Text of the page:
His indictment document says that Coelho also acted as a middleman, facilitating the purchase and sale of contraband, including stolen and hacked data, for a price. The defendant and his co-conspirators, his indictment document shows, "accepted payment in cryptocurrency in return for the sale of stolen access devices."

A statement from Europol says two of his accomplices were arrested too, but it does not disclose their identity or charges.

The DOJ statement did not disclose these details either, with a spokesperson for the agency adding that it had "shared all that we can about the forfeiture action."

The U.K.'s National Crime Agency says that it arrested a "21-year-old from Croydon," a suburb of London, at his home in March. "At the time of his arrest, officers seized £5,000 in cash, thousands in US dollars and put a freeze on crypto assets worth more than half a million dollars," the statement says.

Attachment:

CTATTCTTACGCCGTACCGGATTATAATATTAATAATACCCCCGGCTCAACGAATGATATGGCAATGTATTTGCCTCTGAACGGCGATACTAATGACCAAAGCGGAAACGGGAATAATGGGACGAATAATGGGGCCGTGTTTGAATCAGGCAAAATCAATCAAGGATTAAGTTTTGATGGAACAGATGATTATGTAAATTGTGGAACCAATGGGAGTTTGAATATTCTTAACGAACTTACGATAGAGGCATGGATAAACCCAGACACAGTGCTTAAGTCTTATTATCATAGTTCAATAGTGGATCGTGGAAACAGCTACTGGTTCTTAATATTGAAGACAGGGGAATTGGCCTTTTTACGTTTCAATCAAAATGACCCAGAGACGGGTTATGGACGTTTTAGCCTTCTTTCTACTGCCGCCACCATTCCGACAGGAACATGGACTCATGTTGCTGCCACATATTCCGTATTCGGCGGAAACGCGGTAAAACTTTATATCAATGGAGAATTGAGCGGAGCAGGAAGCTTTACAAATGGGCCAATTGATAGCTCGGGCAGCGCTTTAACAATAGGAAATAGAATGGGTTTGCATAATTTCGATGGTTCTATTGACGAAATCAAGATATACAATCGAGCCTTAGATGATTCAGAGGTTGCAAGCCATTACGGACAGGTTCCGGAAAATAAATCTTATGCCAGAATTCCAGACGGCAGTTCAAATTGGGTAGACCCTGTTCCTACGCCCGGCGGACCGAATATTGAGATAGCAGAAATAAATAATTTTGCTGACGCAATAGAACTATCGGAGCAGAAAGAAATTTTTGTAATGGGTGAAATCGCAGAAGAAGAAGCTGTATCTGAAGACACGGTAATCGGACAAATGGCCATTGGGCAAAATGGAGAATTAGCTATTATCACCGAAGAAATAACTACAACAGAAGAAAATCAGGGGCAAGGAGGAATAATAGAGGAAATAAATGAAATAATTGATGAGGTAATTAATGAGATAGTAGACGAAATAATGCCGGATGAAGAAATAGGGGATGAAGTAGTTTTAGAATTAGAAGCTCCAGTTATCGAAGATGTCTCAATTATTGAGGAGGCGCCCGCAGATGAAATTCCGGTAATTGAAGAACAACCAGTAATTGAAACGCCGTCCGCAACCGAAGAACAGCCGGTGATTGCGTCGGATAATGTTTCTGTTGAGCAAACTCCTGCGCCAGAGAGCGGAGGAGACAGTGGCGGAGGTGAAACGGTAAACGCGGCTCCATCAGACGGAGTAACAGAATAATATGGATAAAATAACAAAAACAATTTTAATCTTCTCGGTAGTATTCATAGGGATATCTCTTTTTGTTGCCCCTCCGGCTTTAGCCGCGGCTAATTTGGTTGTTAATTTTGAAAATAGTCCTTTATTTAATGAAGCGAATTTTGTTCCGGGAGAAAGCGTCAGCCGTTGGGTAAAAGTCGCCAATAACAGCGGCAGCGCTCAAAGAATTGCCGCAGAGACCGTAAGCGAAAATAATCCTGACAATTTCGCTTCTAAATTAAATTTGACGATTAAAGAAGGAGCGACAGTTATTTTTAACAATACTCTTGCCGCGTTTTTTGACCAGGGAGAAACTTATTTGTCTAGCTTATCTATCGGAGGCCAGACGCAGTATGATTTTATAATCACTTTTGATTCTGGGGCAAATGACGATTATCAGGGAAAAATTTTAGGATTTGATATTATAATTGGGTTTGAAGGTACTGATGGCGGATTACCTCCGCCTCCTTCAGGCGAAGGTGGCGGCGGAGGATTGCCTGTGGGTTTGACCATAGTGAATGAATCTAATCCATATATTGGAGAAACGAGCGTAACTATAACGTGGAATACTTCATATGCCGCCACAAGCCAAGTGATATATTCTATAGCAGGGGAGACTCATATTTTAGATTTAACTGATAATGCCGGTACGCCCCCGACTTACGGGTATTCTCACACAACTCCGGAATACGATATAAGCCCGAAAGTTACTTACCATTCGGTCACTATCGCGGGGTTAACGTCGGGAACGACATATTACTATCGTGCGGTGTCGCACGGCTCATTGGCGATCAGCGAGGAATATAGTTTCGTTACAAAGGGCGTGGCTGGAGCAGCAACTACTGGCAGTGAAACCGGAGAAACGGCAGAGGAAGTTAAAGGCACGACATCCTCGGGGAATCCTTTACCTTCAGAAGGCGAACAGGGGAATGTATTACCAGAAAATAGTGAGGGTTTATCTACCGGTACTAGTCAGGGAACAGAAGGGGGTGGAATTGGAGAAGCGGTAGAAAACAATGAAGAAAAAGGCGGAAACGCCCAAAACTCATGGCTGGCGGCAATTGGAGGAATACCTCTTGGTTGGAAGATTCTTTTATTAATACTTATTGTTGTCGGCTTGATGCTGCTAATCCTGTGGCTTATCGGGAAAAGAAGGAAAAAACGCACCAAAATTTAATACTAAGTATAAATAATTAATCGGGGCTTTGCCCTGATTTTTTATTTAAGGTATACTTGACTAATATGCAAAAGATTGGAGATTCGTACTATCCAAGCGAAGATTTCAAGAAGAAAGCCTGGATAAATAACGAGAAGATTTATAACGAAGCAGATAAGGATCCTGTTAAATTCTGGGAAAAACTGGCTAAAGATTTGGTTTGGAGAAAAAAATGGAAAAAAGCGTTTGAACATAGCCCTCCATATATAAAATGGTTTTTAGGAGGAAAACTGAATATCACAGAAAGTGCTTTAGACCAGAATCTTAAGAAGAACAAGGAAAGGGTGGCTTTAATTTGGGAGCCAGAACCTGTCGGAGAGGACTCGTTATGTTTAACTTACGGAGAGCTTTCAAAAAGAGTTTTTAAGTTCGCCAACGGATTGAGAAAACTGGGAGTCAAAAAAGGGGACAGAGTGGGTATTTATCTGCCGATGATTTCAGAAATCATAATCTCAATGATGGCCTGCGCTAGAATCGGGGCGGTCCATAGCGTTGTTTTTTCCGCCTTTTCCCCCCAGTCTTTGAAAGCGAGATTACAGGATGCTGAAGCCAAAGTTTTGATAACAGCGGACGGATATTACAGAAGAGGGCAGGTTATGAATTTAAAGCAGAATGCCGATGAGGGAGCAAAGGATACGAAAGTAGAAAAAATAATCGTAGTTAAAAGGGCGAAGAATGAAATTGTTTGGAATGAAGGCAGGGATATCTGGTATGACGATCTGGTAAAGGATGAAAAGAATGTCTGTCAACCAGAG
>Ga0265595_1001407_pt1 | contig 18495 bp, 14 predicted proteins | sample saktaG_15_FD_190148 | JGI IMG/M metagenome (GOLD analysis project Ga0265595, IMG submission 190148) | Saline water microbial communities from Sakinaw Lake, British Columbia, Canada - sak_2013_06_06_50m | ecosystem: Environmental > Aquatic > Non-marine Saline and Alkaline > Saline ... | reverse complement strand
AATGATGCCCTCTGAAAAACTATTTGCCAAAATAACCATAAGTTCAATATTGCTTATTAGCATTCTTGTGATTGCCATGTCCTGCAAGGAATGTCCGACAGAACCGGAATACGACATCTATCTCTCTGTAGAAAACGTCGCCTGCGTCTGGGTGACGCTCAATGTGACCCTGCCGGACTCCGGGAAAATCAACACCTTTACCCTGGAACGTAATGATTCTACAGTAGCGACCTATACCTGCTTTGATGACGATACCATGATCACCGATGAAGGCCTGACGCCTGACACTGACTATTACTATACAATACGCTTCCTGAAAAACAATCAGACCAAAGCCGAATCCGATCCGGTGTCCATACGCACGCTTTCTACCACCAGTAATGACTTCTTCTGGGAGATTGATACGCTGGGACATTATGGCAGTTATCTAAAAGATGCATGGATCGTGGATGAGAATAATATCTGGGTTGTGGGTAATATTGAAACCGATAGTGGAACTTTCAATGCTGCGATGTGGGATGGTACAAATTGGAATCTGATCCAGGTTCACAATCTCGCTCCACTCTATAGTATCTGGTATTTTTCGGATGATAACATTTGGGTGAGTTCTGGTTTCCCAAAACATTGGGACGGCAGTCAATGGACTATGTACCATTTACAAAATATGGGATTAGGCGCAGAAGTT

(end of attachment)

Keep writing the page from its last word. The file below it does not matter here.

The DOJ document details the month of Coelho's arrest as January, while the NCA arrest took place in March, but the agencies did not immediately respond to ISMG's request for clarification.

"As administrators, Coelho and his co-conspirators are alleged to have designed and administered the platform’s software and computer infrastructure, established and enforced rules for its users, and created and managed sections of the website dedicated to promoting the buying and selling of contraband, including a sub-forum titled Leaks Market that described itself as '[a] place to buy/sell/trade databases and leaks'," the DOJ statement says.

Platform Takedown

The U.S. has also seized three domains -,, and - that hosted the hacker forum, the DOJ statement says. Also under forfeiture are electronic devices, including a smartphone, tablet, laptop and a Yubico authentication device, and $215,571 of what the DOJ says are proceeds from his alleged crimes.